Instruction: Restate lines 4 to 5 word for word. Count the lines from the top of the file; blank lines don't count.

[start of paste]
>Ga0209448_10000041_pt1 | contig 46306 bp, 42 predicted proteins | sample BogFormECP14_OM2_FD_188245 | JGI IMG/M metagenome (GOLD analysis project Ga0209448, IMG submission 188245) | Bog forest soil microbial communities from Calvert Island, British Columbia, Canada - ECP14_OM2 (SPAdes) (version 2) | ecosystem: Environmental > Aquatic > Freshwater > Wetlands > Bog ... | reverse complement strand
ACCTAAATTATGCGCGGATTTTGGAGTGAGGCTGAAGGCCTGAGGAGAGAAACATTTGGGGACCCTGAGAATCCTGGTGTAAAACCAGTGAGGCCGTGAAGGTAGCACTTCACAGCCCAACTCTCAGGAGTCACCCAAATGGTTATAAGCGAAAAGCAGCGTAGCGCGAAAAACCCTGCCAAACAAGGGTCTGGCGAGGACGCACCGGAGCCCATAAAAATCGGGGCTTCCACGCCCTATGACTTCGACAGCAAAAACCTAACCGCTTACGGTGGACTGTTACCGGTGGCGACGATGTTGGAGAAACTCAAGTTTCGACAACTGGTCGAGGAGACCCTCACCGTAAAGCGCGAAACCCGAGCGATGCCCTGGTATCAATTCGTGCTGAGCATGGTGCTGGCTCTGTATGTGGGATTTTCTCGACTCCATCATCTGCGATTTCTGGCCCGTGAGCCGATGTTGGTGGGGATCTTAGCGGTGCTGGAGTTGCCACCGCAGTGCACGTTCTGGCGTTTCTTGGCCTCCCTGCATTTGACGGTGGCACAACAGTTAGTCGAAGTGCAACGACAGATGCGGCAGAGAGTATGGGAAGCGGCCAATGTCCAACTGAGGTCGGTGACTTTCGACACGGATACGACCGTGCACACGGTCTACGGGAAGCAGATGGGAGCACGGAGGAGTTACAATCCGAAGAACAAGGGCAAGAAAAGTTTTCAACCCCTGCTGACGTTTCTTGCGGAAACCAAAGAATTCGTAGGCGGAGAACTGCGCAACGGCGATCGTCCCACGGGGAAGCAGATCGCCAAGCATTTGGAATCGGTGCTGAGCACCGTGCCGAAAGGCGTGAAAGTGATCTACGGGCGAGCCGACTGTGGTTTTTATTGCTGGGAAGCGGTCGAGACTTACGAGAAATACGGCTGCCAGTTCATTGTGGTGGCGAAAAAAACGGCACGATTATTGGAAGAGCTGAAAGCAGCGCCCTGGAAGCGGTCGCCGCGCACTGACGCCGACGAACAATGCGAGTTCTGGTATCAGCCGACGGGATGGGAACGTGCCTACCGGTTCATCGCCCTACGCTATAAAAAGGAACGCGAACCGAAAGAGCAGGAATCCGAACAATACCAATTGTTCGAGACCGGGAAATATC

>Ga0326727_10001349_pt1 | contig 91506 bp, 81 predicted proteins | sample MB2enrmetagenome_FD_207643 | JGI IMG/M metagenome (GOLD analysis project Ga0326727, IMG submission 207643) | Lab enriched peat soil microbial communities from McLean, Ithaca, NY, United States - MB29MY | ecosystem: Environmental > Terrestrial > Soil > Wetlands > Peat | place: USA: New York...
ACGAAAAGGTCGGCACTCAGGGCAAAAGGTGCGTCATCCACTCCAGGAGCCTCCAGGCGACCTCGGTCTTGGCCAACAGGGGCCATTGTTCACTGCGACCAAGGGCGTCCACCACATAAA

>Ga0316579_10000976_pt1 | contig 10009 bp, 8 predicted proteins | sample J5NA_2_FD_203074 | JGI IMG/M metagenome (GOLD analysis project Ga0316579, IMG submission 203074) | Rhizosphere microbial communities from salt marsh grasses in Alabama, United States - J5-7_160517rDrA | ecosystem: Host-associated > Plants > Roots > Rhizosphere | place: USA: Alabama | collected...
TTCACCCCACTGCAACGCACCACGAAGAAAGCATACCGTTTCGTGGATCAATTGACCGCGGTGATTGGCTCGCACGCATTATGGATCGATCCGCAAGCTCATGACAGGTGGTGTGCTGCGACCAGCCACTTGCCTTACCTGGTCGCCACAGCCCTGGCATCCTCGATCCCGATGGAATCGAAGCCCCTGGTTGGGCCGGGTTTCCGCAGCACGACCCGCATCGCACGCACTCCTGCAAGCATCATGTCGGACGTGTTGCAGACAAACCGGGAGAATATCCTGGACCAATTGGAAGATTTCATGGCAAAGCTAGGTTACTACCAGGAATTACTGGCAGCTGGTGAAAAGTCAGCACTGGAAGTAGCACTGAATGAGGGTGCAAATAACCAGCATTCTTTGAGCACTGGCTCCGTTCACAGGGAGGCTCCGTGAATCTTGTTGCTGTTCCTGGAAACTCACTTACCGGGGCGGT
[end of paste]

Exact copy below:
ACGAAAAGGTCGGCACTCAGGGCAAAAGGTGCGTCATCCACTCCAGGAGCCTCCAGGCGACCTCGGTCTTGGCCAACAGGGGCCATTGTTCACTGCGACCAAGGGCGTCCACCACATAAA

>Ga0316579_10000976_pt1 | contig 10009 bp, 8 predicted proteins | sample J5NA_2_FD_203074 | JGI IMG/M metagenome (GOLD analysis project Ga0316579, IMG submission 203074) | Rhizosphere microbial communities from salt marsh grasses in Alabama, United States - J5-7_160517rDrA | ecosystem: Host-associated > Plants > Roots > Rhizosphere | place: USA: Alabama | collected...